Spelling bee champion should inspire us all
It seems odd, amid the heat of a stormy, Midwest summer, to be thinking about spelling bees.
But then again, what hasn’t been odd about this year?
The 94th annual National Scripps Spelling Bee, usually held Memorial Day weekend in Washington, D.C., this year was held July 8 in Disney World.
Many of the kids competing hadn’t gotten there the usual way of working through middle school spelling bees and onto a stage somewhere in their hometowns to face off in a bee hosted by area media organizations.
Some of those local “feeder” bees went forward, but many others — like the one hosted by the Tribune Chronicle — were snuffed out by the COVID-19 pandemic.
This year, many competitors still earned a chance to advance to the national bee via written tests and virtual feeder bee events.
In 2020, the annual Tribune Chronicle spelling bee was completed just under the wire as the pandemic was beginning to take hold.
The winner was Phillip Gleason of Bazetta. At age 8, Phillip, son of Phillip and Heather Gleason, was the youngest student ever to win the Tribune Chronicle bee.
Sadly, though, the national bee, set for Memorial Day weekend in Washington, D.C., was called off in 2020 because of the pandemic.
Still, Phillip earned a shot at the 2021 Scripps National Spelling Bee and competed March 27 in the Scripps National Spelling Bee At-Large Region Two bee via Zoom. Unfortunately, he was eliminated after misspelling his third word.
Because of his young age, we have high hopes that he will be back again next year.
Meanwhile, fast forward to July 8, when students from around the nation took the stage for the national bee in this unorthodox year.
As always, the excitement was mounting. This year, there was special significance, and 14-year-old speller Zaila Avant-garde understood it completely.
The remarkable girl stood on the Lake Buena Vista, Fla., stage beaming with confidence.
Zaila was about to become the first African American ever to win the national bee. She knew the significance and later said she even thought of MacNolia Cox, who in 1936 became the first black finalist at the bee, but wasn’t allowed to stay in the same hotel as the rest of the spellers.
Anyone who ever has followed the Scripps National Bee or watched the national telecast knows it has become a showcase often for dominance for kids of South Asian descent. And Zaila’s win this month breaks the streak of at least one Indian-American champion every year since 2008.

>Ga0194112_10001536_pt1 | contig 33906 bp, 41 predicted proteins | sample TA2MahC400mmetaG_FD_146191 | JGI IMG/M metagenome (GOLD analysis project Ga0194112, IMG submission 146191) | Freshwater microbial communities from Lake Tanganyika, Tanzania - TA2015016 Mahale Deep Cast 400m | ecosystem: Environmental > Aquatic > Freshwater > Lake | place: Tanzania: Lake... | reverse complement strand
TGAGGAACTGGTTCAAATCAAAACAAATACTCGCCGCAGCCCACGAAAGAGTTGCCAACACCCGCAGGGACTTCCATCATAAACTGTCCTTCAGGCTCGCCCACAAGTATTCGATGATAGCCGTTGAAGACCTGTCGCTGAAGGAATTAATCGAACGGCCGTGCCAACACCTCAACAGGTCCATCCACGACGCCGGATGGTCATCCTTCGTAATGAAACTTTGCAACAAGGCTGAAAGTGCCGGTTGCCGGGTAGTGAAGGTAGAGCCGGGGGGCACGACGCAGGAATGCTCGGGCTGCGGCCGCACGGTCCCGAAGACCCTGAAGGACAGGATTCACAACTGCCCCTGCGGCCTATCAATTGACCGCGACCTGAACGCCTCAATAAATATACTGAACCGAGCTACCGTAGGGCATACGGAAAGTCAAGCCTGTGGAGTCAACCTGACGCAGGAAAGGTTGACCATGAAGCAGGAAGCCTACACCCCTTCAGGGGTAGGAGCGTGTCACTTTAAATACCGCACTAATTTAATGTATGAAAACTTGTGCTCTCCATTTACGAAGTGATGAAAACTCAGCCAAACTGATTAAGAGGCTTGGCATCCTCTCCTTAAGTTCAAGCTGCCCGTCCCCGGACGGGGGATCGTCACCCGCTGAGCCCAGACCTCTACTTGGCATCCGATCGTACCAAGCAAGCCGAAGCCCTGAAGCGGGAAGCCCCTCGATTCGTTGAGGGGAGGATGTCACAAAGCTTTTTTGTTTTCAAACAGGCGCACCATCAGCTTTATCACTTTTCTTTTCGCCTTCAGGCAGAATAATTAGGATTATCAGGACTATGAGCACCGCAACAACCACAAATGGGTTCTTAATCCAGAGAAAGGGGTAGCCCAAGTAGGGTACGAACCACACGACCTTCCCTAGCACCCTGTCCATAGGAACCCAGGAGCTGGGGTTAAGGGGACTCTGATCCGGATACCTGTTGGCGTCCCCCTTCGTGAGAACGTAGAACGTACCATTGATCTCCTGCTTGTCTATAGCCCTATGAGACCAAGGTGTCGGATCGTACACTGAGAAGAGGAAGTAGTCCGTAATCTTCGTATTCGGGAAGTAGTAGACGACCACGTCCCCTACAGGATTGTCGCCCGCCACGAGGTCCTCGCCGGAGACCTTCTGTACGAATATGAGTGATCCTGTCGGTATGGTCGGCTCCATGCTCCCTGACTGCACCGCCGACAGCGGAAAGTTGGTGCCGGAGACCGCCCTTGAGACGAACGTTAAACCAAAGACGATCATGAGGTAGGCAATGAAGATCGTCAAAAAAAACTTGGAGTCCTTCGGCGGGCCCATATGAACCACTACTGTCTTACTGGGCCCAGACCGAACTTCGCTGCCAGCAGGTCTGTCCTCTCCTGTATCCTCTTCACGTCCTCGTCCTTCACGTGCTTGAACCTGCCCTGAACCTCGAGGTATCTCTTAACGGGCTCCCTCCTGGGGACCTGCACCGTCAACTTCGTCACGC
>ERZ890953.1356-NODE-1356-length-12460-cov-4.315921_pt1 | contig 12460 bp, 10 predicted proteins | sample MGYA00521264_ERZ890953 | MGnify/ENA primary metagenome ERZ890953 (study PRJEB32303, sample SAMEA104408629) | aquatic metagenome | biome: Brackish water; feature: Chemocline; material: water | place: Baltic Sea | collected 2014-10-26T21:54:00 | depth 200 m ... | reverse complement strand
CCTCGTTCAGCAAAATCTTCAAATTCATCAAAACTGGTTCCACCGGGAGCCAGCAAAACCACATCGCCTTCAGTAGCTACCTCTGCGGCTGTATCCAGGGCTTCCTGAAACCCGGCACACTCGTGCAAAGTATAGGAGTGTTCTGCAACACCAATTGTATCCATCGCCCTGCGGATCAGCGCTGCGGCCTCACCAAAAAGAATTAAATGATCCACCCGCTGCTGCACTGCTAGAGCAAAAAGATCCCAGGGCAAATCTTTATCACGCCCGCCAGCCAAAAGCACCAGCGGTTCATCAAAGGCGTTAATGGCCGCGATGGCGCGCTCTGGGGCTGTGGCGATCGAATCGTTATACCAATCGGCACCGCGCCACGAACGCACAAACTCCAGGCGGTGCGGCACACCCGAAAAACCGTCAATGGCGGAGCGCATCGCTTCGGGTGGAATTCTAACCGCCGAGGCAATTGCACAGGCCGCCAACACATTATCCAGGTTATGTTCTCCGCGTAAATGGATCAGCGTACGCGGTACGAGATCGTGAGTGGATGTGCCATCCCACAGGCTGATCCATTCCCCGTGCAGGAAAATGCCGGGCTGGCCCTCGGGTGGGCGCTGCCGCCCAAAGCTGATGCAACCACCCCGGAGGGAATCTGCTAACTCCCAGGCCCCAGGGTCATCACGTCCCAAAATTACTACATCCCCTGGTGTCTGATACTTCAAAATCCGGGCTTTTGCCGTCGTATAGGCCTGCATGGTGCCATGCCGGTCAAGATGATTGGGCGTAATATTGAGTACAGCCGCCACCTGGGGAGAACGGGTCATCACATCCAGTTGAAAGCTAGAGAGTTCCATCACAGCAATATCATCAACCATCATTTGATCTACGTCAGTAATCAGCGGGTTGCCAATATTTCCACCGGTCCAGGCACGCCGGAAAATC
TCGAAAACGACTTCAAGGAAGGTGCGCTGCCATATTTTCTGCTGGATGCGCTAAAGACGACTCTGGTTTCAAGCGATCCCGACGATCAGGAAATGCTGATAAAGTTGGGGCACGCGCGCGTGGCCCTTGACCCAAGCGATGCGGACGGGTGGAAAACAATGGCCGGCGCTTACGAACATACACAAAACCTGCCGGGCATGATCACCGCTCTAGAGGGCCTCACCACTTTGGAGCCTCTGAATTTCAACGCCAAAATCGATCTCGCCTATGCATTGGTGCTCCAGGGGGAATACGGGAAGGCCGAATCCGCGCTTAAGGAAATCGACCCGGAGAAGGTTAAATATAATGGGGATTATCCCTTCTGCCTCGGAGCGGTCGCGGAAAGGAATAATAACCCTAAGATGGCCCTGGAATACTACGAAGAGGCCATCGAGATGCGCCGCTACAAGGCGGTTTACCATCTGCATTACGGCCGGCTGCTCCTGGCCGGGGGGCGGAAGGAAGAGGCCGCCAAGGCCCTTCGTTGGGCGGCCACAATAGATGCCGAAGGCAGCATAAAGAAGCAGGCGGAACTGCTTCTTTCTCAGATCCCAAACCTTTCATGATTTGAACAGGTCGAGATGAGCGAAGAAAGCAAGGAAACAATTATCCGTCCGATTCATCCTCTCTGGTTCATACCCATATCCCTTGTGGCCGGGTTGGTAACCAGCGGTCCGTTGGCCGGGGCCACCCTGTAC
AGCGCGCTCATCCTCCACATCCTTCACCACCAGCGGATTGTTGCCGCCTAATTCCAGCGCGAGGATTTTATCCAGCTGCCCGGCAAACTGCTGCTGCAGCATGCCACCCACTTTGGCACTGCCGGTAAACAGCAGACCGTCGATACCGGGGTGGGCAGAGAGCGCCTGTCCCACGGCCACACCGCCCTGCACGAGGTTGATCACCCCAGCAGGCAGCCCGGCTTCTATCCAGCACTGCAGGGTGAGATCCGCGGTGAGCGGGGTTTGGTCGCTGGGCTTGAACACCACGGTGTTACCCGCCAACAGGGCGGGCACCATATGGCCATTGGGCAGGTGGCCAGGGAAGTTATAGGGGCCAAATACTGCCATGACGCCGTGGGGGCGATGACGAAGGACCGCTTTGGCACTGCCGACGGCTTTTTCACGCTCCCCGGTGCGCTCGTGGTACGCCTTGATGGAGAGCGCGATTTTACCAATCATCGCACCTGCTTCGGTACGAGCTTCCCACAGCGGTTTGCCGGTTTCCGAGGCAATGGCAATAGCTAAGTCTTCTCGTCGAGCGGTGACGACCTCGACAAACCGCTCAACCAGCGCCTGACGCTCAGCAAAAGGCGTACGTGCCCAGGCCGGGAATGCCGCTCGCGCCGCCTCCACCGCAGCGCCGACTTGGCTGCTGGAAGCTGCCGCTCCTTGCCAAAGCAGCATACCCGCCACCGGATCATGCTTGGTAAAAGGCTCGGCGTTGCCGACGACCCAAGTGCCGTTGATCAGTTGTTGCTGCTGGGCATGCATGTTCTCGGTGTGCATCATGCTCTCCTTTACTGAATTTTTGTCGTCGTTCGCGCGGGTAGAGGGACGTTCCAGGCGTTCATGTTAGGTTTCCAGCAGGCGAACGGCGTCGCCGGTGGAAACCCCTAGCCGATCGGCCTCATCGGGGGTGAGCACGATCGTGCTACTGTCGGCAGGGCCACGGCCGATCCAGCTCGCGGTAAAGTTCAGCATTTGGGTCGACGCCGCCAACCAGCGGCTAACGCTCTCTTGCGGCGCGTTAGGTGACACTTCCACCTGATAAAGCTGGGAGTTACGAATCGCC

When she won, she twirled around with flair.
She appeared comfortable on stage — relaxed, even. But that was probably not a surprise to anyone who knew her.
Frankly, this wasn’t the first time Zaila of Harvey, Louisiana, had been in the spotlight. You see, she is a basketball prodigy who already owns three Guinness world records for dribbling multiple balls simultaneously with hopes to one day play in the WNBA or even coach in the NBA.
Spelling? Well, that was just a side hobby — even though she routinely practiced for seven hours a day, reviewing, on average, some 13,000 words per day.
Former President Barack Obama tweeted: “Three Guinness World Records and now the national spelling bee champ! Congrats, Zaila — your hard work is paying off. We’re all proud of you.”
First lady Jill Biden met with some of the contestants before the final round, telling them she admired their bravery and confidence.
Indeed, hard work, bravery and confidence are the keys to success in life.
Dozens of local spellers who have advanced to the national bee throughout the years would agree.
Interviewed on ABC’s “Good Morning America,” following her win, Zaila said she hopes her historic win will inspire other young black people in the United States to excel at spelling.
From where I sit, I think Zaila will be an inspiration to all people — no matter their age, their gender or their race — and no matter how big their dream.